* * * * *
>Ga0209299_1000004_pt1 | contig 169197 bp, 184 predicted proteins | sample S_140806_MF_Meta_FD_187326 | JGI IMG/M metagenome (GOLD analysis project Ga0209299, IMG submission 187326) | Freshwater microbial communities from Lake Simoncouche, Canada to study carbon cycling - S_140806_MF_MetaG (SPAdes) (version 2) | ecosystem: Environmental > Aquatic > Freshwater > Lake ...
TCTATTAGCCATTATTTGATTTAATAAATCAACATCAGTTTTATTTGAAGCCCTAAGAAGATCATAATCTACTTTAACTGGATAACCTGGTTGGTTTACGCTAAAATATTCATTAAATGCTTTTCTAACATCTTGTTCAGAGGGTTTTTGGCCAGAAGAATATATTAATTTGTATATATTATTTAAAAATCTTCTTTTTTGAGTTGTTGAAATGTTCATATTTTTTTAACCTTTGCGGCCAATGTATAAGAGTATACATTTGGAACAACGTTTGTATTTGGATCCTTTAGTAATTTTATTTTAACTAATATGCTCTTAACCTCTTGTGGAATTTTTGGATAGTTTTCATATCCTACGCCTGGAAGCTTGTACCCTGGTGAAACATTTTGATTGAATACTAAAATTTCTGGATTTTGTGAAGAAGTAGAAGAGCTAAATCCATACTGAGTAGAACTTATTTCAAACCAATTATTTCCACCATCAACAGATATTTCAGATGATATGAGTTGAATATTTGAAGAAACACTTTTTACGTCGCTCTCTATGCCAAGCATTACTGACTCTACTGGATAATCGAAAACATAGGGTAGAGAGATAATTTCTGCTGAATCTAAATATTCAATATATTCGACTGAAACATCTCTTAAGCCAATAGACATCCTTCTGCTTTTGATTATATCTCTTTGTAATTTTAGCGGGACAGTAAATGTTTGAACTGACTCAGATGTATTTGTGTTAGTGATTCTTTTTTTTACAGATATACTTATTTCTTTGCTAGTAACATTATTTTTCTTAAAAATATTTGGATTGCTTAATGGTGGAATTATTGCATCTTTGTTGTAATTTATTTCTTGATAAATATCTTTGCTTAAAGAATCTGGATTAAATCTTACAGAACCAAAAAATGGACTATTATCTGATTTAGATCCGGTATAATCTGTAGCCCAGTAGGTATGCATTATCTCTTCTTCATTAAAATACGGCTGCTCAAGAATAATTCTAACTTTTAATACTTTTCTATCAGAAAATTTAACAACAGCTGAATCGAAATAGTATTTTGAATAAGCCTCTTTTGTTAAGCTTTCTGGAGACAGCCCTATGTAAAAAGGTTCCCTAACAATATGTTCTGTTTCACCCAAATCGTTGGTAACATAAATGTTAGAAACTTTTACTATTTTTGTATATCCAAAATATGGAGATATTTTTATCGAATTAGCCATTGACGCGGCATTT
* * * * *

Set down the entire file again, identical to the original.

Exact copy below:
>Ga0209299_1000004_pt1 | contig 169197 bp, 184 predicted proteins | sample S_140806_MF_Meta_FD_187326 | JGI IMG/M metagenome (GOLD analysis project Ga0209299, IMG submission 187326) | Freshwater microbial communities from Lake Simoncouche, Canada to study carbon cycling - S_140806_MF_MetaG (SPAdes) (version 2) | ecosystem: Environmental > Aquatic > Freshwater > Lake ...
TCTATTAGCCATTATTTGATTTAATAAATCAACATCAGTTTTATTTGAAGCCCTAAGAAGATCATAATCTACTTTAACTGGATAACCTGGTTGGTTTACGCTAAAATATTCATTAAATGCTTTTCTAACATCTTGTTCAGAGGGTTTTTGGCCAGAAGAATATATTAATTTGTATATATTATTTAAAAATCTTCTTTTTTGAGTTGTTGAAATGTTCATATTTTTTTAACCTTTGCGGCCAATGTATAAGAGTATACATTTGGAACAACGTTTGTATTTGGATCCTTTAGTAATTTTATTTTAACTAATATGCTCTTAACCTCTTGTGGAATTTTTGGATAGTTTTCATATCCTACGCCTGGAAGCTTGTACCCTGGTGAAACATTTTGATTGAATACTAAAATTTCTGGATTTTGTGAAGAAGTAGAAGAGCTAAATCCATACTGAGTAGAACTTATTTCAAACCAATTATTTCCACCATCAACAGATATTTCAGATGATATGAGTTGAATATTTGAAGAAACACTTTTTACGTCGCTCTCTATGCCAAGCATTACTGACTCTACTGGATAATCGAAAACATAGGGTAGAGAGATAATTTCTGCTGAATCTAAATATTCAATATATTCGACTGAAACATCTCTTAAGCCAATAGACATCCTTCTGCTTTTGATTATATCTCTTTGTAATTTTAGCGGGACAGTAAATGTTTGAACTGACTCAGATGTATTTGTGTTAGTGATTCTTTTTTTTACAGATATACTTATTTCTTTGCTAGTAACATTATTTTTCTTAAAAATATTTGGATTGCTTAATGGTGGAATTATTGCATCTTTGTTGTAATTTATTTCTTGATAAATATCTTTGCTTAAAGAATCTGGATTAAATCTTACAGAACCAAAAAATGGACTATTATCTGATTTAGATCCGGTATAATCTGTAGCCCAGTAGGTATGCATTATCTCTTCTTCATTAAAATACGGCTGCTCAAGAATAATTCTAACTTTTAATACTTTTCTATCAGAAAATTTAACAACAGCTGAATCGAAATAGTATTTTGAATAAGCCTCTTTTGTTAAGCTTTCTGGAGACAGCCCTATGTAAAAAGGTTCCCTAACAATATGTTCTGTTTCACCCAAATCGTTGGTAACATAAATGTTAGAAACTTTTACTATTTTTGTATATCCAAAATATGGAGATATTTTTATCGAATTAGCCATTGACGCGGCATTT